LINCOLN PARK – The Steppenwolf Theater Company inaugurated its expanded campus on Tuesday with the opening of a new theater and education building.
The $ 54 million Liz & Eric Lefkofsky Arts and Education Center features a 400-seat round theater surrounding the stage on all sides. The complex also includes classrooms, art gallery walls and two new bars.
Glenn Davis, co-artistic director of Steppenwolf, said the 50,000 square foot building was the “company’s love letter to Chicago”.
“This building will allow us to expand our reach in this great city as we operationalize our theater’s commitments to inclusion, diversity, equity and access,” Davis said at a grand opening. Tuesday.
The new building – designed by architect Gordon Gill of Adrian Smith + Gordon Gill Architecture – is part of Steppenwolf’s multi-phased $ 73 million Focus on excellence expansion campaign.
“What an amazing day for our company and for Chicago,” said Brooke Flanagan, Executive Director of Steppenwolf. “We are investing in this expansion of our artistic home in Chicago to serve our extraordinary city and support the work of generative and diverse theater artists for generations to come.”
The Ensemble Theater In Honor Of Helen Zell is an intimate space only six rows deep. Spectators are never more than 20 feet from the stage. The space was designed by Charcoalblue, a company that has worked with Steppenwolf for over a decade to optimize and design their theaters.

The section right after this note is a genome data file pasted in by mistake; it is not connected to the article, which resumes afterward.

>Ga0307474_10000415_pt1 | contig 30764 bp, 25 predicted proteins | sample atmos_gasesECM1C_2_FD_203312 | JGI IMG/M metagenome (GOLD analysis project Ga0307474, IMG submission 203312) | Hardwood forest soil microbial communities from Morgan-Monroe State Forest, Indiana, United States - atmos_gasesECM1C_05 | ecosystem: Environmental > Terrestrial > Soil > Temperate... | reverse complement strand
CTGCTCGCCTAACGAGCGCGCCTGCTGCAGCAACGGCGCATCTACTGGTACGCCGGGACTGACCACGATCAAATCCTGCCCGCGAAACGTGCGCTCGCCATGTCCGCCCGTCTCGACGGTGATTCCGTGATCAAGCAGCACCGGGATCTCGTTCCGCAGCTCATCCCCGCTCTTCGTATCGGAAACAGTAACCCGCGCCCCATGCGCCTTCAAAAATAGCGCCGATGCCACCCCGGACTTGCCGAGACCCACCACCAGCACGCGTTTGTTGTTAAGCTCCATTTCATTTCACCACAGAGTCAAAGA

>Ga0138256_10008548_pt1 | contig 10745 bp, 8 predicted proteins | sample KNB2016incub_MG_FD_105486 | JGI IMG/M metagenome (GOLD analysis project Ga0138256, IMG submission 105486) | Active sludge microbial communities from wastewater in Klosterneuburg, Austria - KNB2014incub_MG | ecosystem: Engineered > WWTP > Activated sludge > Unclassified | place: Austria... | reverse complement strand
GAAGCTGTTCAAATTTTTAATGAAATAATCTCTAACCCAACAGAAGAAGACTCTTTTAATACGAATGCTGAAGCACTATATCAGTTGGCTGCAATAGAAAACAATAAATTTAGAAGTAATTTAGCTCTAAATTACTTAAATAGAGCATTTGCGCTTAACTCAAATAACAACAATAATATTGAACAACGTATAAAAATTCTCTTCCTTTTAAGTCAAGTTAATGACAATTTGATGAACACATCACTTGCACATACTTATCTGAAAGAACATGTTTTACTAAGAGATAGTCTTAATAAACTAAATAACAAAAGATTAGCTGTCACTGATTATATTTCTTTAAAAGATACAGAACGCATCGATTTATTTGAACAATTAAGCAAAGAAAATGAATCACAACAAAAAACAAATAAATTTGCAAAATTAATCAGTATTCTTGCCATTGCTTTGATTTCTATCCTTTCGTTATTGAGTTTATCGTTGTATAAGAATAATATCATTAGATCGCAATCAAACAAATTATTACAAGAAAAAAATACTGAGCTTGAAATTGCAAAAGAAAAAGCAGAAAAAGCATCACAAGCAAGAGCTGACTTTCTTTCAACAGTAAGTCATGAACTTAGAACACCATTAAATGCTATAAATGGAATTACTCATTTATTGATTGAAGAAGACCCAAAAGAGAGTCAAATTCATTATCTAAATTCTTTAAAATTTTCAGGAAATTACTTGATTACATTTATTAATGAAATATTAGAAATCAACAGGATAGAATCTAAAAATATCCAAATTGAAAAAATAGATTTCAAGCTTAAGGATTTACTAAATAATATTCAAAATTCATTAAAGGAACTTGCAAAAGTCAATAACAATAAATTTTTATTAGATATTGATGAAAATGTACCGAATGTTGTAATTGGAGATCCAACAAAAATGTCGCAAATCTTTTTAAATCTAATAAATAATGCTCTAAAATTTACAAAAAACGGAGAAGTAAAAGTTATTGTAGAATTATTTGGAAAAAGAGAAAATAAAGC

The Théâtre Ensemble is the third of the company. Steppenwolf also stages productions at the 1700 Theater, where Davis said the company can partner with local emerging artists; and the Downstairs Theater, which has been a launching pad for many new plays.
“And now our Ensemble Theater empowers us to make a more intimate connection with our audiences by creating a new opening through which they can experience our work,” said Davis.
The Ensemble Theater will open in February with the adaptation by Steppenwolf for Young Adults of “1919” by Eve Ewing.
The fourth floor of the new building houses The Loft, which aims to increase the company’s training program from 20,000 to 30,000 students per year.
The Loft has three classrooms, as well as gallery walls featuring works by young Chicago artists.
Mayor Lori Lightfoot and First Lady Amy Eshleman also attended Tuesday’s opening. Eshleman, a Steppenwolf administrator, said the Loft will be a “room for mixing bold ideas and collaboration.”
“These authentic youthful experiences are so important right now,” Eshleman said. “Our resilient youth from neighborhoods across town yearn to be together again in safe spaces to heal, find a voice and engage with one another.”
The new building also includes two full-service bars, designed by fc Studio, inc. where people can socialize before and after shows.
Bars will open at 6 p.m. before the evening performances and close 30 minutes after the curtain. On two-show days with a matinee and an evening performance, the bars will be open from the pre-morning to the evening show.
Jake Wittich is a Report for America body member covering Lakeview, Lincoln Park and LGBTQ communities across town for Block Club Chicago.
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